Infrared Mapping for Carbon

Laura McNamara

Veris Technologies is doing what any committed any company specializing in agricultural technology should do: it’s thinking ahead and developing products it anticipates farmers will need in the near future. Representative Eric Lund says that’s why Veris has developed near infrared mapping. The technology is designed primarily for mapping soil carbon, a need that Eric explains might not be relevant right now, but one that is imminent.

“That’s a technology that really doesn’t have a commercial need right now because farmers aren’t needing to map their carbon,” Eric said. “But, in a couple of years, they may be able to sell soil carbon under a soil carbon sequestration program where they would really need to map beginning levels of carbon and ending levels of carbon. We have developed technologies that will enable them to do that cost effectively using near infrared sensing.”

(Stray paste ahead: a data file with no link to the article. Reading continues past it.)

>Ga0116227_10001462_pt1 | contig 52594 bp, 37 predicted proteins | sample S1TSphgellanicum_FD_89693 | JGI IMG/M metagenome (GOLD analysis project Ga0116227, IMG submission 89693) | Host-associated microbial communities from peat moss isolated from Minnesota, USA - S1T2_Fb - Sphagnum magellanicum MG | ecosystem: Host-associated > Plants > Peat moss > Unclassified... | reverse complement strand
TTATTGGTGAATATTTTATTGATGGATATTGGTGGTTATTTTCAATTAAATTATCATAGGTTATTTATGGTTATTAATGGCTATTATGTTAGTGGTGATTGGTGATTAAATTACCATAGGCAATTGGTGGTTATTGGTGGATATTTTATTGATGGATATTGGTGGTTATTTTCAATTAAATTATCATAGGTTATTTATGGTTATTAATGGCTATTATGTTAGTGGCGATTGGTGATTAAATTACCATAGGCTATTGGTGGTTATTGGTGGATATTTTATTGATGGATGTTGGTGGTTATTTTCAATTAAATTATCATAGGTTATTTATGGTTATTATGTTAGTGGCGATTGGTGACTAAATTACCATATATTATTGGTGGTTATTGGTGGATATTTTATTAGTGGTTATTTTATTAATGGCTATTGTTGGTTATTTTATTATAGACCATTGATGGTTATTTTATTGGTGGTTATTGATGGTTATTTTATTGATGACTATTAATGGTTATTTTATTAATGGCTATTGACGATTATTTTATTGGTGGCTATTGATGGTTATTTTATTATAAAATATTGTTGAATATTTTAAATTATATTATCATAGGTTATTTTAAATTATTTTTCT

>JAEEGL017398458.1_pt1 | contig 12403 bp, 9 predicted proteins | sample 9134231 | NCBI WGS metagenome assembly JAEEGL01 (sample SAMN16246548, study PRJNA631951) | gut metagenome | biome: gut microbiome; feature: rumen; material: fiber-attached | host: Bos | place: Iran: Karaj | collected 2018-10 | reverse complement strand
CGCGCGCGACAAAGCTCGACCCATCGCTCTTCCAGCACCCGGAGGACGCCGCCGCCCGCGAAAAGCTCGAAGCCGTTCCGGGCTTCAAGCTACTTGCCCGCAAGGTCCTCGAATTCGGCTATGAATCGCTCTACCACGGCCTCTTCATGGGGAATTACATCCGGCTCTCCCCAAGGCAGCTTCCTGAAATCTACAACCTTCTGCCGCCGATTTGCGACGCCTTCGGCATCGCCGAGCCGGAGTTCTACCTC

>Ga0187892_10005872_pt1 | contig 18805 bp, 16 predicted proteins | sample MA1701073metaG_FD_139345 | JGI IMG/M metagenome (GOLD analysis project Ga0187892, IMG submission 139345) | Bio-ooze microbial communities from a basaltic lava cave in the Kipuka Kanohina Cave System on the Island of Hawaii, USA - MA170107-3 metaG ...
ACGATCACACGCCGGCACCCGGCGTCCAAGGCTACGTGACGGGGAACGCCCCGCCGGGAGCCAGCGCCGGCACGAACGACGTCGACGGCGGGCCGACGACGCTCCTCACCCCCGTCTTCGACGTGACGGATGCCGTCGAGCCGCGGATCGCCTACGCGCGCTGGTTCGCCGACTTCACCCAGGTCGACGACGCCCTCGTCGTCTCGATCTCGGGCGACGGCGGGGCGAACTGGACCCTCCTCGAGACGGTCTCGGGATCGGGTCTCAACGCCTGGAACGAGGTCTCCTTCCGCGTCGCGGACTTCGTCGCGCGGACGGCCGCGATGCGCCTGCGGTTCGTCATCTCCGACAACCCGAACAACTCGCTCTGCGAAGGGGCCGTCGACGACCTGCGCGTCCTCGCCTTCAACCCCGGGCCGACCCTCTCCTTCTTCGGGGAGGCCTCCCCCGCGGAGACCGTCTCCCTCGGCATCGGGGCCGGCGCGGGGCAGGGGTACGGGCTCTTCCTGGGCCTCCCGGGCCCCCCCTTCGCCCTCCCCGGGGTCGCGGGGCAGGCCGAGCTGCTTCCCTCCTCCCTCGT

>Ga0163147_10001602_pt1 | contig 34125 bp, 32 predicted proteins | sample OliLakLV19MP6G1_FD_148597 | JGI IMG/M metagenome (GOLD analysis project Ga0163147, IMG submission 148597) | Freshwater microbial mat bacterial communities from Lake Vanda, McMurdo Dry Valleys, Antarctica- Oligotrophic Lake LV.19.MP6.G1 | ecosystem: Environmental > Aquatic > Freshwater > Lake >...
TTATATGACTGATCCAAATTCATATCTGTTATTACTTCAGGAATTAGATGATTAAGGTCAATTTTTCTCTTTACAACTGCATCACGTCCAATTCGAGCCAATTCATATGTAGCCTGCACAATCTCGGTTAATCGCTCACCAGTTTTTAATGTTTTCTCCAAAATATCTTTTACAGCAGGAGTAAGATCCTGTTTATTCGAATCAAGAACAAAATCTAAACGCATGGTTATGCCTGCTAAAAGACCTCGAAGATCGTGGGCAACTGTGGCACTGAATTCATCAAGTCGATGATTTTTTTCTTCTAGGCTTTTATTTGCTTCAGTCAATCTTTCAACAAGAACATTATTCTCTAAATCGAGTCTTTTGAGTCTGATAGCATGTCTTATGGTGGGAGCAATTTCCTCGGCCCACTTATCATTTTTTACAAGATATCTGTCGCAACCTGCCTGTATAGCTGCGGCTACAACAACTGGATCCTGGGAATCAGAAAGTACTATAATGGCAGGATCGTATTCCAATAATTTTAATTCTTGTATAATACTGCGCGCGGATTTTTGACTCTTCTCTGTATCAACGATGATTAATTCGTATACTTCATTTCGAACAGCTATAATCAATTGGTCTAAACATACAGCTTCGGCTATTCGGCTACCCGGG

Eric says the measurements obtained through infrared mapping are high quality measurements because they formed from direct contact versus remote imagery. Currently, researchers are using the technology and Eric expects the technology to be adapted to the commercial agriculture sector within the next two to four years. Especially, he says, in light of current levels of food and energy needs around the world:

“With demand for products high and the need to be able to produce as much food and fiber and energy as we can, anything we can do to produce more food and more fiber and more energy with the same or even less inputs is going to be good for the farmer, environment and basically everybody,” Eric said. “Consumers especially.”

I interviewed Eric about Veris Technologies’ carbon mapping applications. You can listen to my interview here:

Agribusiness, Audio, Environment, Farming, Research, Technology